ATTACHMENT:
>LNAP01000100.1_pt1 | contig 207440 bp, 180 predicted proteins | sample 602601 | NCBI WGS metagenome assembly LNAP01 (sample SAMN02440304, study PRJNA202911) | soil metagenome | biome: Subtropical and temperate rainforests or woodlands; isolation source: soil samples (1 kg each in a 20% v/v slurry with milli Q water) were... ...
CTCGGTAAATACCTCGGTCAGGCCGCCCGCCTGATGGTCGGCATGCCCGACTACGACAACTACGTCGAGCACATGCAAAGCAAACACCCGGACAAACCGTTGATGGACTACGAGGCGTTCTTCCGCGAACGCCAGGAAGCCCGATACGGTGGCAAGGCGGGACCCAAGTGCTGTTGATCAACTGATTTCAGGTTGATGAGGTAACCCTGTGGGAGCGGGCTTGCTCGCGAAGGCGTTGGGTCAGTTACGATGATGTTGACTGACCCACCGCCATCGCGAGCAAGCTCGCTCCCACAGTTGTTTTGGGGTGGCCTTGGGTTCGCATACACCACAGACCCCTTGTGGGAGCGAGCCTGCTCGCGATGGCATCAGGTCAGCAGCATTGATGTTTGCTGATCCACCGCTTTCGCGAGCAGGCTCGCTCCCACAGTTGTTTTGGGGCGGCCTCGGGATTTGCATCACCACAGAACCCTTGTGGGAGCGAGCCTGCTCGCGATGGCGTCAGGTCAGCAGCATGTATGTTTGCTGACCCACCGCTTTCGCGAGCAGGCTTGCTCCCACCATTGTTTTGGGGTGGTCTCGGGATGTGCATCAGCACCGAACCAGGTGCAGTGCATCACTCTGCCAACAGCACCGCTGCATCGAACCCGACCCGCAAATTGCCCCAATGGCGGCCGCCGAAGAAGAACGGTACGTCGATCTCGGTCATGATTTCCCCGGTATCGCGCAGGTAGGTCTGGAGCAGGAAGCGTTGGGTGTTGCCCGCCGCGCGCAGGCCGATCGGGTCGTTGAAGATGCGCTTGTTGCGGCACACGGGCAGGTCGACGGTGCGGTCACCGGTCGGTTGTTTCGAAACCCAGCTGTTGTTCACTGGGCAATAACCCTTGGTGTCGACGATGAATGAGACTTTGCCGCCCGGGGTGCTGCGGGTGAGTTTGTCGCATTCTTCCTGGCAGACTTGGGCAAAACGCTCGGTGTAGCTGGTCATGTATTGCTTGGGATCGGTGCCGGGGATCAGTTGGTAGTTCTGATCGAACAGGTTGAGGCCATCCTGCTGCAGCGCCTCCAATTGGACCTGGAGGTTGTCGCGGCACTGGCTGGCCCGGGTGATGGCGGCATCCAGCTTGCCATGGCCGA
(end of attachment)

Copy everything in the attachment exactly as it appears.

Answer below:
>LNAP01000100.1_pt1 | contig 207440 bp, 180 predicted proteins | sample 602601 | NCBI WGS metagenome assembly LNAP01 (sample SAMN02440304, study PRJNA202911) | soil metagenome | biome: Subtropical and temperate rainforests or woodlands; isolation source: soil samples (1 kg each in a 20% v/v slurry with milli Q water) were... ...
CTCGGTAAATACCTCGGTCAGGCCGCCCGCCTGATGGTCGGCATGCCCGACTACGACAACTACGTCGAGCACATGCAAAGCAAACACCCGGACAAACCGTTGATGGACTACGAGGCGTTCTTCCGCGAACGCCAGGAAGCCCGATACGGTGGCAAGGCGGGACCCAAGTGCTGTTGATCAACTGATTTCAGGTTGATGAGGTAACCCTGTGGGAGCGGGCTTGCTCGCGAAGGCGTTGGGTCAGTTACGATGATGTTGACTGACCCACCGCCATCGCGAGCAAGCTCGCTCCCACAGTTGTTTTGGGGTGGCCTTGGGTTCGCATACACCACAGACCCCTTGTGGGAGCGAGCCTGCTCGCGATGGCATCAGGTCAGCAGCATTGATGTTTGCTGATCCACCGCTTTCGCGAGCAGGCTCGCTCCCACAGTTGTTTTGGGGCGGCCTCGGGATTTGCATCACCACAGAACCCTTGTGGGAGCGAGCCTGCTCGCGATGGCGTCAGGTCAGCAGCATGTATGTTTGCTGACCCACCGCTTTCGCGAGCAGGCTTGCTCCCACCATTGTTTTGGGGTGGTCTCGGGATGTGCATCAGCACCGAACCAGGTGCAGTGCATCACTCTGCCAACAGCACCGCTGCATCGAACCCGACCCGCAAATTGCCCCAATGGCGGCCGCCGAAGAAGAACGGTACGTCGATCTCGGTCATGATTTCCCCGGTATCGCGCAGGTAGGTCTGGAGCAGGAAGCGTTGGGTGTTGCCCGCCGCGCGCAGGCCGATCGGGTCGTTGAAGATGCGCTTGTTGCGGCACACGGGCAGGTCGACGGTGCGGTCACCGGTCGGTTGTTTCGAAACCCAGCTGTTGTTCACTGGGCAATAACCCTTGGTGTCGACGATGAATGAGACTTTGCCGCCCGGGGTGCTGCGGGTGAGTTTGTCGCATTCTTCCTGGCAGACTTGGGCAAAACGCTCGGTGTAGCTGGTCATGTATTGCTTGGGATCGGTGCCGGGGATCAGTTGGTAGTTCTGATCGAACAGGTTGAGGCCATCCTGCTGCAGCGCCTCCAATTGGACCTGGAGGTTGTCGCGGCACTGGCTGGCCCGGGTGATGGCGGCATCCAGCTTGCCATGGCCGA